EVANSTON, Ill. (BP)–Several years ago, I read that the average American gained seven pounds between Thanksgiving and New Year’s Day. This year I could only manage four pounds, but I gave it a shot. After all, it’s a matter of good citizenship, of doing your fair share, much like planting a Victory Garden in World War II. But it’s more than citizenship. It’s a matter of Christian virtue.
The apostle James was called “Camel Knees” for the calluses he gained in persistent prayer. Let me suggest a similarly honorable name, “Old Inner Tube.”
This will take a little explaining, so here goes. My own weight gain can be attributed to the following:
1. Concern for the unchurched. Our church held an outreach banquet of traditional fare, with turkey, dressing, potatoes, pumpkin pie, etc. Imagine the chilling effect on the event if the pastor had merely picked at his food.
2. Concern for parents/family. When you drive from Chicago to Arkansas to see family for Christmas, you’re not traversing the tofu and bean sprout belt. Long, weary hours behind the wheel incline one toward junk food abuse. And once you arrive, you don’t want to slight your loved ones’ cooking.
3. Concern for relationships with fellow pastors. When the association sponsors a banquet for church planters and their families, how can you refuse?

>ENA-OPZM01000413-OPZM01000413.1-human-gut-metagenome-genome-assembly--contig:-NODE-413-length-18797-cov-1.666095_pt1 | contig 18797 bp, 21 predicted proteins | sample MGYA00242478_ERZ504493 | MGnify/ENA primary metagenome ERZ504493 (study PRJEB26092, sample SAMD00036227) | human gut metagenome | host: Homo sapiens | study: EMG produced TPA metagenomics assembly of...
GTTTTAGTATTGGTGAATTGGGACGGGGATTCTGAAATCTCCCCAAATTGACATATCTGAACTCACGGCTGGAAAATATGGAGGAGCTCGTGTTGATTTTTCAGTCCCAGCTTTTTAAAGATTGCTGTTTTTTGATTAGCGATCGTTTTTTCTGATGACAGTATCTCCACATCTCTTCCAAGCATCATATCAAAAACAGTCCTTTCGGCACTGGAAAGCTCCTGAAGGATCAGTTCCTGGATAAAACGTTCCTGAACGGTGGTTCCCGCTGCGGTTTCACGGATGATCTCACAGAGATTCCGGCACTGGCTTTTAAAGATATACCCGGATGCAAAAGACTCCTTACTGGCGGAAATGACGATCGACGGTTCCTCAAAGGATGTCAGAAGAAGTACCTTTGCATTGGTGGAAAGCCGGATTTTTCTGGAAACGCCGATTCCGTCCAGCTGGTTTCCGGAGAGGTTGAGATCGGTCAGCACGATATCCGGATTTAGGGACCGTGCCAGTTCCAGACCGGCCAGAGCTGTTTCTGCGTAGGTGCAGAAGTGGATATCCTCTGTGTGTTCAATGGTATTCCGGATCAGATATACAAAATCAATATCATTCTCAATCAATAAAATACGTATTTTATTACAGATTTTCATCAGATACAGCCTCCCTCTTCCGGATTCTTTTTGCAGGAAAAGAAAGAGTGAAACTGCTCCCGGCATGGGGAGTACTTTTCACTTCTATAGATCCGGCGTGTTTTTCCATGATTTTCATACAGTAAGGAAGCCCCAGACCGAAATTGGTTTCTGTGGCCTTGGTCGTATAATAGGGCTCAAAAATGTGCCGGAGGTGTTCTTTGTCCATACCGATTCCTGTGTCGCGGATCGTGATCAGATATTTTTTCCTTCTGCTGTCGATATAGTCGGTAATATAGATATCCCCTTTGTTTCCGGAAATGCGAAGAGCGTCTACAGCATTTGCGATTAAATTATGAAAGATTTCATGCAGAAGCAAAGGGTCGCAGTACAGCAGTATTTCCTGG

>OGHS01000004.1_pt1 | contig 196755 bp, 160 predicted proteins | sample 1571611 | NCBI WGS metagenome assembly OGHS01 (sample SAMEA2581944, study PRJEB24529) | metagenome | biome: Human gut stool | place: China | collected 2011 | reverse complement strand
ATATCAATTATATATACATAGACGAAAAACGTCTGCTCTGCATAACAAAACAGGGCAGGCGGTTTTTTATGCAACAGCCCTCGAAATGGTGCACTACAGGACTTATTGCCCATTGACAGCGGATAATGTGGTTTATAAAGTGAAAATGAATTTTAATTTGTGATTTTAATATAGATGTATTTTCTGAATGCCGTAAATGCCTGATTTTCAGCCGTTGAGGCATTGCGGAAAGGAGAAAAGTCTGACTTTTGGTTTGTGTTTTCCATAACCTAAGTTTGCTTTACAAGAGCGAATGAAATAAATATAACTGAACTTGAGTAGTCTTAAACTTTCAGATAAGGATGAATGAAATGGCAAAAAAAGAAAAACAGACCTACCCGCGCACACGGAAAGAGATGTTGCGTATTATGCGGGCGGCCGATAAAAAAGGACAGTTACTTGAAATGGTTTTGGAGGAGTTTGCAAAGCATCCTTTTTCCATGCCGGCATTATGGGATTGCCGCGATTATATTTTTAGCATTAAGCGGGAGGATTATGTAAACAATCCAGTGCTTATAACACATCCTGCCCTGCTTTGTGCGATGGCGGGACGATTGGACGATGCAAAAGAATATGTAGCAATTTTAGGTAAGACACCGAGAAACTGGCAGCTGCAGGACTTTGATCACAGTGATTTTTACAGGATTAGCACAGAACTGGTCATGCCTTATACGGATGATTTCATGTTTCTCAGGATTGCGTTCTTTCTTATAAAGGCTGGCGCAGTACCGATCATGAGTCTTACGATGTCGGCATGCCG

4. Concern for sacrificial service. When you forsake the balmy climes of Dixie for the Snow Belt, you can expect the two feet of snow we saw in December. And as sidewalks filled with snow, fitness walks proved nearly impossible.
5. Concern for stewardship of the body. Ice can make for nasty spills. It’s far more prudent to stay inside on the couch.
6. Concern for Christian study. Oh sure, I could have played in the snow, but I felt compelled to spend those hours at work on sermons and other edifying items, such as you see here.
7. Concern for integrity. Sharon is secretary to an elementary school principal, and the teachers showered her with gifts at Christmas. How could we express honest appreciation for those chocolate-dipped pretzel sticks if we had not tested them?
8. Concern for interfaith understanding. A Jewish friend invited us to a Bat Mitzvah. A feast goes with it. What’s a sensitive Baptist to do but feast?
9. Concern for piety. Who can ignore the culinary bounty of God’s creation? He didn’t give us the wherewithal to fashion candy canes, sugar cookies, and eggnog for nothing.
10. Concern for solidarity with the morally courageous. Cracker Barrel has taken some serious hits for resisting the homosexuality-normalization agenda. By eating there, we stood with them in their time of trial.
So you see, these four extra pounds are the reflection of duty done. I could have stayed leaner, but how could I have faced my family and friends, those who believed in me?
When I was a kid, I loved the character stories they told us in Vacation Bible School — how J.C. Penney was generous with his money; how Olympic pole-vaulter Bob Richards was unapologetic about his faith. Perhaps the VBS workers would like to add the story of “Old Inner Tube” to their resource kit. I offer it free of charge.
Coppenger is pastor of Evanston (Ill.) Baptist Church. Other reflections by Coppenger can be seen at www.listten.com and www.comeletusreason.com.